Who says there’s never any good news these days?
The 2019 graduating class of Morehouse College received more than their diplomas at their recent commencement ceremony. While speaking at that event, technology investor and philanthropist Robert F. Smith announced that his family would pay off the Class of 2019’s student loans.
Smith’s commitment to pay the debt of the nearly 400 students in the class at the cost of almost $40 million was unprecedented in its generosity. But this act of kindness and faith in the students will have an impact that can’t be valued solely in dollars — it is truly priceless.
“This is my class,” he said, “and I know my class will pay this forward.”
Indeed, they have been given the opportunity to “pay it forward.”
As a financial professional, I have some thoughts for recent college graduates who are fortunate enough to graduate with little or no student loan debt.
My first thought is that if you’re in your 20s and relatively debt-free, then you have a certain amount of freedom that your peers may not have: You have the privilege and the financial independence to invest in yourself.
To invest in yourself means doing the thing (or things) you love most, without the stress of a stretched budget or large monthly payments to loan servicers. Consider pursuing your entrepreneurial dream, or a graduate program in an area you have a passion for, travel to a different part of the country or world and create positive change. Do anything that ignites a spark in you and gives you the opportunity to grow, both personally and professionally, into the person you want to be.
Now is not the time to live your life in reverse; you could make riskier decisions while you’re in this “beginner’s” phase so you can potentially set yourself up for more security later. So, really think about whether you should take the “safe” job over the job that challenges you, that pushes you, that may not be as secure. By taking risks now, you could open yourself up to many more options than if you just opt for the corporate ladder.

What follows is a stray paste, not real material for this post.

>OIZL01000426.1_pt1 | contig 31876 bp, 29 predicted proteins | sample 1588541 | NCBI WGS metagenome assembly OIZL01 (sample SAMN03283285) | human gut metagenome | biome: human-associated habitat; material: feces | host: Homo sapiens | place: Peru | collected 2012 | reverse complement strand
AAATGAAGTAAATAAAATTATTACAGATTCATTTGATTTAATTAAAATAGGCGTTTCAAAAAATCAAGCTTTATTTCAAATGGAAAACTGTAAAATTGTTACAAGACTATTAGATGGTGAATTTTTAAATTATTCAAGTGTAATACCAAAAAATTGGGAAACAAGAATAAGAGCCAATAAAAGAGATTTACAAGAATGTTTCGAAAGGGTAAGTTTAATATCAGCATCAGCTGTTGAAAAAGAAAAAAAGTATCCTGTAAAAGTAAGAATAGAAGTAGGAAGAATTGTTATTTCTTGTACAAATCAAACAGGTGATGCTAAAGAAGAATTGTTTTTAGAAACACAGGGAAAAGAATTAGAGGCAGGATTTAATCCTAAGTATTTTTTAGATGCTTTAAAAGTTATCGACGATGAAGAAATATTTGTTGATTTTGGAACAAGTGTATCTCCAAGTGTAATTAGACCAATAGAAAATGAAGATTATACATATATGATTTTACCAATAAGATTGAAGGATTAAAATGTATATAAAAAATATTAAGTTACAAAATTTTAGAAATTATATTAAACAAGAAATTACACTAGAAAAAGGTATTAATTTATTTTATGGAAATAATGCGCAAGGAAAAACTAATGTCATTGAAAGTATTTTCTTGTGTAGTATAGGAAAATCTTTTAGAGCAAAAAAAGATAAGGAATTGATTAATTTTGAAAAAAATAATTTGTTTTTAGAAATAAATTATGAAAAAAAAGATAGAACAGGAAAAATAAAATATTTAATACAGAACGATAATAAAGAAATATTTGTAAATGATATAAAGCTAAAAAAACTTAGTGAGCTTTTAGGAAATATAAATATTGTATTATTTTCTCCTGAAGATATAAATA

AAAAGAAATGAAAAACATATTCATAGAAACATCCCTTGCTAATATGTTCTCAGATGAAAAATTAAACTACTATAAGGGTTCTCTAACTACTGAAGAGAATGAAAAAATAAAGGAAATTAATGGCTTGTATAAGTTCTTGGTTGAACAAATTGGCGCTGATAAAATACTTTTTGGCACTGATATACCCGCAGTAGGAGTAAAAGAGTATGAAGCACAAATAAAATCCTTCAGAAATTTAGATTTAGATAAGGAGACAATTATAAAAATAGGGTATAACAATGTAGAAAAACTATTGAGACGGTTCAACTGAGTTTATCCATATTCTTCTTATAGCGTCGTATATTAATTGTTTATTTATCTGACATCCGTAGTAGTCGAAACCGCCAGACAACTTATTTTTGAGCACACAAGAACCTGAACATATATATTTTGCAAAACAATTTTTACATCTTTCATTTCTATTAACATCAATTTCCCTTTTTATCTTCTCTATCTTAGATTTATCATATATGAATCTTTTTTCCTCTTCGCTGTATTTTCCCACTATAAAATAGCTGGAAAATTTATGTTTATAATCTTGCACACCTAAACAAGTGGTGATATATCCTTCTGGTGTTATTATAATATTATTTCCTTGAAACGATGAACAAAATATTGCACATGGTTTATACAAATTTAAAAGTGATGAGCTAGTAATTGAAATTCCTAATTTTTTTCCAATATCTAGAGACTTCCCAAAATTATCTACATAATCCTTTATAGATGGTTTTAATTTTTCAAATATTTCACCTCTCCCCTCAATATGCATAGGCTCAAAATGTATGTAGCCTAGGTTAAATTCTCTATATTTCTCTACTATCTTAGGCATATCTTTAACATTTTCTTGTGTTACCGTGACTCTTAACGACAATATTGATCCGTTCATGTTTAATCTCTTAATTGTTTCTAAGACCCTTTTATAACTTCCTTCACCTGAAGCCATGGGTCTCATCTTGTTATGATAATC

Entrepreneurs, take heed of this opportunity to take more risk. If you have no monthly debt obligations weighing you down, you can more easily stomach the risks associated with starting a business, creating something completely from scratch, and generally swinging for the fences! The greater your personal and financial obligations are, the less likely your entrepreneurial spirit will come out. A spouse, children, a mortgage and other debt can zap your risk appetite and hold back your entrepreneurial spirit. So while you’re still unencumbered and having been given the gift of zero college debt, this is the time to allow your entrepreneurial spirit to take center stage.
And this brings me to my next point — money. Don’t shy away from jobs that pay less if they could ultimately get you closer to your goals. This point is especially true if you have the opportunity to work for someone you respect and admire. If you put in your best efforts, who knows? Maybe one day, that person will notice your hard work and put you in touch with someone who can supercharge your career.
Speaking of money, don’t ever let the dollar be the only reason you show up for work. If you do that, you’re in a grind, not a fulfilling profession. Follow your passions and do what you love — even if that means you won’t have the fanciest car, the nicest shoes or the biggest house. It matters so much in this life that we enjoy what we do professionally. After all, we spend between 40 and 60 hours a week at it, so unless we like what we do, those hours of our lives are misspent. And no amount of pay can make up for that.
My final bit of advice is not to panic if you don’t know your life trajectory just yet. Philosophically speaking, none of us do, really. But in the practical sense, if you haven’t found your passion piece or life calling yet, don’t sweat it. It’s out there. And by taking risks and trying new things, you’ll figure it out along the way.
Graduates, keep your mind (and your options) open. Now is the time to sit back and enjoy the process of exploration, while you have the freedom to do so. Don’t worry — your craft will emerge, your career will start rolling, and you’ll have the time of your life.
Here’s to the first day of the rest of your life.
The original AJC article appears here.
This information is provided to you as a resource for informational purposes only and should not be viewed as investment advice or recommendations. This information is being presented without consideration of the investment objectives, risk tolerance, or financial circumstances of any specific investor and might not be suitable for all investors. This information is not intended to, and should not, form a primary basis for any investment decision that you may make. Always consult your own legal, tax, or investment adviser before making any investment/tax/estate/financial planning considerations or decisions.